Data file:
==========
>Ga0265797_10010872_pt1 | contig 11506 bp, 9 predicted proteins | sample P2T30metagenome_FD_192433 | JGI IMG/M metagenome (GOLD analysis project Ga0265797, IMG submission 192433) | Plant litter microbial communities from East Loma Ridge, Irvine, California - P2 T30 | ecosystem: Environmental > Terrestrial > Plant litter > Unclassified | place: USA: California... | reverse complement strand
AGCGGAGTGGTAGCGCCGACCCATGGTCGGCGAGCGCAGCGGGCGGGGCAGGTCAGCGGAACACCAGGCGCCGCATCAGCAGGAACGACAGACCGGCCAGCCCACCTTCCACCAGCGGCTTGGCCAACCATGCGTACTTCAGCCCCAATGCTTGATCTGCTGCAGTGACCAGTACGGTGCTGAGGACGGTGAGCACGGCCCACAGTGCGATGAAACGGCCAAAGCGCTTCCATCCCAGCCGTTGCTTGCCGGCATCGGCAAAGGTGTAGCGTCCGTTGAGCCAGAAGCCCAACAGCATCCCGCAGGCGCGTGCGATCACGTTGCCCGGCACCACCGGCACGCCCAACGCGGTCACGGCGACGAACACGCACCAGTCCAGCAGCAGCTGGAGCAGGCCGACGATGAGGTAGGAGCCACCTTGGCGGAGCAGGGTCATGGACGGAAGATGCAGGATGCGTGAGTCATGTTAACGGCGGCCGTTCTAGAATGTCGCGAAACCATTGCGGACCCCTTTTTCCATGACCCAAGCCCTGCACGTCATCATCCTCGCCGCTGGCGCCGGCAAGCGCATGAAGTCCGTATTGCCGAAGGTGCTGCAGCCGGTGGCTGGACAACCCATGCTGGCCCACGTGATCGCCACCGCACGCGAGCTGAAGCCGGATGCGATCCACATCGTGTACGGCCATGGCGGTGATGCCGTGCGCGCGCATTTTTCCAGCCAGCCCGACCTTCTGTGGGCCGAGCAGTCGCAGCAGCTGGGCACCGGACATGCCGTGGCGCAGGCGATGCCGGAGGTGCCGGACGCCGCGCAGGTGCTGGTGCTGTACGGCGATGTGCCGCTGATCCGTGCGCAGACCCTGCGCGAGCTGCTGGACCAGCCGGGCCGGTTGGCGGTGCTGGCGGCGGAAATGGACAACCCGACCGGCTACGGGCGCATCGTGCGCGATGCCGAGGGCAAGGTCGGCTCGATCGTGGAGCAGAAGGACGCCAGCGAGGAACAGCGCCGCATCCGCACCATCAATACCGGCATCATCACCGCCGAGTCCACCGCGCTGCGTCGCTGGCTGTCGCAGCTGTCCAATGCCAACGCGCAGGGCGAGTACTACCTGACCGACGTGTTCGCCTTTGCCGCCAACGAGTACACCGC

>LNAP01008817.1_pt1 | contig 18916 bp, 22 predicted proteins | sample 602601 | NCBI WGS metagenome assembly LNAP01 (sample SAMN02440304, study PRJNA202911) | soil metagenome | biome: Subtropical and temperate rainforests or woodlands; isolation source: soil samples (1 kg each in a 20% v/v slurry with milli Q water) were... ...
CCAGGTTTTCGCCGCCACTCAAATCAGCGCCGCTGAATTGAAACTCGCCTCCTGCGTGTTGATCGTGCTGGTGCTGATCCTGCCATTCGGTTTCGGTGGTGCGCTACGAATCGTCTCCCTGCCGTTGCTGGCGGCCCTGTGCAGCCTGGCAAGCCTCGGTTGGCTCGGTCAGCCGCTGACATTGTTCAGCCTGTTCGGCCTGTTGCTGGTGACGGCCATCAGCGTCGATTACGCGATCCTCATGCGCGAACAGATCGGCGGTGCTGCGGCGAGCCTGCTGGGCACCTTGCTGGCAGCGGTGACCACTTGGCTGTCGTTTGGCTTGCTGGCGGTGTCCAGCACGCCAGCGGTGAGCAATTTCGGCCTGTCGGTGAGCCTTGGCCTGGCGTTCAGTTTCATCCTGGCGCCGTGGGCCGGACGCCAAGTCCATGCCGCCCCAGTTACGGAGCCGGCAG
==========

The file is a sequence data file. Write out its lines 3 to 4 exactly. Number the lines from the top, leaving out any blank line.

>LNAP01008817.1_pt1 | contig 18916 bp, 22 predicted proteins | sample 602601 | NCBI WGS metagenome assembly LNAP01 (sample SAMN02440304, study PRJNA202911) | soil metagenome | biome: Subtropical and temperate rainforests or woodlands; isolation source: soil samples (1 kg each in a 20% v/v slurry with milli Q water) were... ...
CCAGGTTTTCGCCGCCACTCAAATCAGCGCCGCTGAATTGAAACTCGCCTCCTGCGTGTTGATCGTGCTGGTGCTGATCCTGCCATTCGGTTTCGGTGGTGCGCTACGAATCGTCTCCCTGCCGTTGCTGGCGGCCCTGTGCAGCCTGGCAAGCCTCGGTTGGCTCGGTCAGCCGCTGACATTGTTCAGCCTGTTCGGCCTGTTGCTGGTGACGGCCATCAGCGTCGATTACGCGATCCTCATGCGCGAACAGATCGGCGGTGCTGCGGCGAGCCTGCTGGGCACCTTGCTGGCAGCGGTGACCACTTGGCTGTCGTTTGGCTTGCTGGCGGTGTCCAGCACGCCAGCGGTGAGCAATTTCGGCCTGTCGGTGAGCCTTGGCCTGGCGTTCAGTTTCATCCTGGCGCCGTGGGCCGGACGCCAAGTCCATGCCGCCCCAGTTACGGAGCCGGCAG